Tuesday, July 14, 2009

Summer Tour highlights

It has already been a couple of weeks since we returned from our first "company vacation," a trip that revolved around the wedding of Gaia Bucciarelli, the owner/winemaker of Santa Giustina wines.

We spent the first day and night in Milano, and had dinner with our Franciacorta producer, Tiziano, of Brutell. Essentially a garage-sized outfit located in the commune of Adro, Tiziano nonetheless shows king-sized graciousness, and treated us to an amazing dinner along with his exceptional sparkling wines. A magnum of '99 vintage Brut left no doubt of the nobility of Franciacorta.

The next day, it was off to the Piacenza area for the main event, Gaia's wedding. We
arrived in time for a typically leisurely and immensely filling lunch at the fantastic Ost'arcello osteria in Arcello. The fresh nettle ravioli were unspeakably delicious, and perfect with Santa Giustina Bonarda Vivace, a local specialty, sparkling red. Santa Giustina winery takes it's name from the 10th century chapel on the estate, and it was in this historic building that Gaia and Oleg were married, with about 400 of their closest friends!

Tiny as the chapel is, most of us watched the service via monitors outside the building, and then we retired to the renovated, former stable building for a multicourse dinner that would have been more expected of a Michelin starred restaurant than a banquet. Fantastic.

After plenty of dancing and lots of great wine, we found our way back to the B&B Podere Terra Vera at 4am! Departure was set for 8am, just four hours later...you can imagine the pain.

Our next destination was a visit with Lunadoro winery in the Tuscan, Montepulciano zone. Owners Dario and Gigliola put us up in their lovely agriturismo, where we lounged by the pool, and ate exceedingly well from Gigliola's kitchen.

Hearty Tuscan classics, rooted in her families long Montepulciano heritage included roasted ribs, homemade picci pasta, and Dario's unbelievably delicious homemade salamis. Between the vineyards and the extensive farm fields (grain, clover, etc.), I'm not sure how these two manage to muster such amazing hospitality, but I'm thankful for it...despite the additional 6lbs I put on in those two days!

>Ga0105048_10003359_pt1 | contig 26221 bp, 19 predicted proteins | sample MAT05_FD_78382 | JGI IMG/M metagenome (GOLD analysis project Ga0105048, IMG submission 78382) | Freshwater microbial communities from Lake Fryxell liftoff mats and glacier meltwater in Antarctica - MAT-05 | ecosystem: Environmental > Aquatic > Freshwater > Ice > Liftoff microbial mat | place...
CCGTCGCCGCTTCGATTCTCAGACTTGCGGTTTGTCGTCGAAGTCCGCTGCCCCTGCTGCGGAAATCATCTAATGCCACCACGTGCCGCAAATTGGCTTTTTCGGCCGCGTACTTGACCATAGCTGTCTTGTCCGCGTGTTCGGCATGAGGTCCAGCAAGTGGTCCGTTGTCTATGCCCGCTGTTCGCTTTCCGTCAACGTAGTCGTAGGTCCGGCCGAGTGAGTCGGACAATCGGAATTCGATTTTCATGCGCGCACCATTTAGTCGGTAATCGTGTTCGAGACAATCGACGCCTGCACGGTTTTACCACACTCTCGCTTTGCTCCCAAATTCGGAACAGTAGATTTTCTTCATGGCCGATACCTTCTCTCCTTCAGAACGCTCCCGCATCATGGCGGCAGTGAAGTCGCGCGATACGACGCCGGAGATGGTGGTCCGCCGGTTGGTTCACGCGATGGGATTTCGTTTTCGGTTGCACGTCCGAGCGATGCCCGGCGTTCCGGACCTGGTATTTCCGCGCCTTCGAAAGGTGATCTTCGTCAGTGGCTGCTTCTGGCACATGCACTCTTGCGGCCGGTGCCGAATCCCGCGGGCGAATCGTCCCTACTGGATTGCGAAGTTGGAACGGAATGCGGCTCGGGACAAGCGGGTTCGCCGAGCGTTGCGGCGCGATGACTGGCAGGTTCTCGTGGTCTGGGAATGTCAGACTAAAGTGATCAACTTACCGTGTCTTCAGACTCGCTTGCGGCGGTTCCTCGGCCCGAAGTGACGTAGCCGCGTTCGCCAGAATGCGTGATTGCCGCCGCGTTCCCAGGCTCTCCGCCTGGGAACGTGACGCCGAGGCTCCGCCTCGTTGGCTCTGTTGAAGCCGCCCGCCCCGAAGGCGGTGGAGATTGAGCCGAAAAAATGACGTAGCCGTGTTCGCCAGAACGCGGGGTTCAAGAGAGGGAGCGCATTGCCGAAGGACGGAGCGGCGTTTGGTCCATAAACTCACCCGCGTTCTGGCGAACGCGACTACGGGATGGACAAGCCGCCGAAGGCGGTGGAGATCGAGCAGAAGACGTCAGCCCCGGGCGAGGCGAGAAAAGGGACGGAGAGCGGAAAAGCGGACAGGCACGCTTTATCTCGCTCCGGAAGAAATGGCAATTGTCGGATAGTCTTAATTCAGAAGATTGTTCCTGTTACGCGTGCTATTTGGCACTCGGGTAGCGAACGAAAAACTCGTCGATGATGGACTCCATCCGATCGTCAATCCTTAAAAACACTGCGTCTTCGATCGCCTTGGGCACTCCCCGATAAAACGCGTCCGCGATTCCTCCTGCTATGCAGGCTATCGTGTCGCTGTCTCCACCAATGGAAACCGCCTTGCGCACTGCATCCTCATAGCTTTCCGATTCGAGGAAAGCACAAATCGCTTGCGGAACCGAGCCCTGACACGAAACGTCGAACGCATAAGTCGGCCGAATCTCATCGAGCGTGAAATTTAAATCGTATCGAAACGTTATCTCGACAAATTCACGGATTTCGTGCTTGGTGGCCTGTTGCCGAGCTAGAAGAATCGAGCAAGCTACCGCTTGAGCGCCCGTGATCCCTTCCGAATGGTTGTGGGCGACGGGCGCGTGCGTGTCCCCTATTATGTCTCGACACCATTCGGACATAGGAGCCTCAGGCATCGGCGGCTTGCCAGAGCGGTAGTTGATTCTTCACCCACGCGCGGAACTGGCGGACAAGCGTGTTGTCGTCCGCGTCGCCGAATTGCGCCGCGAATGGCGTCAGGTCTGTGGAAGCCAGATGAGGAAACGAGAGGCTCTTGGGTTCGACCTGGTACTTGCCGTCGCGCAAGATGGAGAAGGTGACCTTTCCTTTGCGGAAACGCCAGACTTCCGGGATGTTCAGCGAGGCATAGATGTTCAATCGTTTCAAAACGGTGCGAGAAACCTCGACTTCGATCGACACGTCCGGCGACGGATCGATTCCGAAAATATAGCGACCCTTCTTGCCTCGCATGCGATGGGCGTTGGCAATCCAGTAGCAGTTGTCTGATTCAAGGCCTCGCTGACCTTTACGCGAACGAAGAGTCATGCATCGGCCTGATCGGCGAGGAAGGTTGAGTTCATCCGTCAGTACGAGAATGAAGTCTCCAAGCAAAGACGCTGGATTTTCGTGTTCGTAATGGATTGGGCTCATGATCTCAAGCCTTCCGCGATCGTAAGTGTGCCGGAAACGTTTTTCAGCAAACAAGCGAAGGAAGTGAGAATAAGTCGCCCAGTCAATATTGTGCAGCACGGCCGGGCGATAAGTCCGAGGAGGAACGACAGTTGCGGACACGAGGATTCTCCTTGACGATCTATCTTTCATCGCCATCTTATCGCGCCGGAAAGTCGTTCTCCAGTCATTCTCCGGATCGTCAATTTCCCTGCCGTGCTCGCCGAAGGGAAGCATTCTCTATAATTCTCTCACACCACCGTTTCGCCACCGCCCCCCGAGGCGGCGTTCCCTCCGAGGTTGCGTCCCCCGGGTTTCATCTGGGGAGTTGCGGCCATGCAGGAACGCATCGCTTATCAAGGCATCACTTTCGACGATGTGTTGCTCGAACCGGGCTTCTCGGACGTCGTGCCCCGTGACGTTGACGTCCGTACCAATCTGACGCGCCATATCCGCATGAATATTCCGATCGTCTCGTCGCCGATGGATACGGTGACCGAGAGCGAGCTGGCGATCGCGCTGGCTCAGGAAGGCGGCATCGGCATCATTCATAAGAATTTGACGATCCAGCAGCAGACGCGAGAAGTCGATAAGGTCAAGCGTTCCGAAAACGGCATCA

An afternoon in Roma allowed us to do some walking, a little shopping, and take in a comparatively lighter meal: pizza and salad. We missed Benedict's papal address because we were back in the van and on the road to Abruzzo.

Roseto degli Abruzzi was a delight, were we dined with the aristocratic Savini family, swam in the Adriatic, and lounged on the beach.
Winery and vineyard tours the next day
introduced us to Savini's new Pinot Grigio, a real rarity in those parts, and an extra dry Prosecco made by winemaker Ottavio in the Veneto. These were must-buys, and will arrive here with amazing value. It was all going just, well, swimmingly, until our final night, when Team U.S. Wine Imports was due to take to the soccer pitch against Team Savini.

I would have said that both Jon and I are pretty youthful for being (more or less) 40, but believe me, when you're chasing a 16 year old around a soccer field, one's age has new significance! Yes, Savini pulled a fast one, and fielded a decades younger squad, one immune to fatigue and pain. Maybe it was payback for the great wine prices.

We said thank you and goodbye to the Savini family over an extravagant seafood dinner after cocktails at their gorgeous, historic, family summer house just off the beach in Roseto. The freshness of the seafood, with their marvelous Pecorino wine, was a stunning cap to the visit.

As we sat on the plane heading back to Detroit, pants a little too snug around the waist from a week of indulgence, I thought about how easily and impressively hospitality comes to the Italians, in a way that we, as Americans, can
never muster, no matter the expenditure. A lot of it has to do with how Italian's allocate time to food and socializing, and much to the gravity history gives to their surroundings. Their fierce pride in local wines, foods an
d customs means that every occasion is an expression of who they are and what they cherish, a kind of dialogue that we just don't have the opportunity to have here in America.

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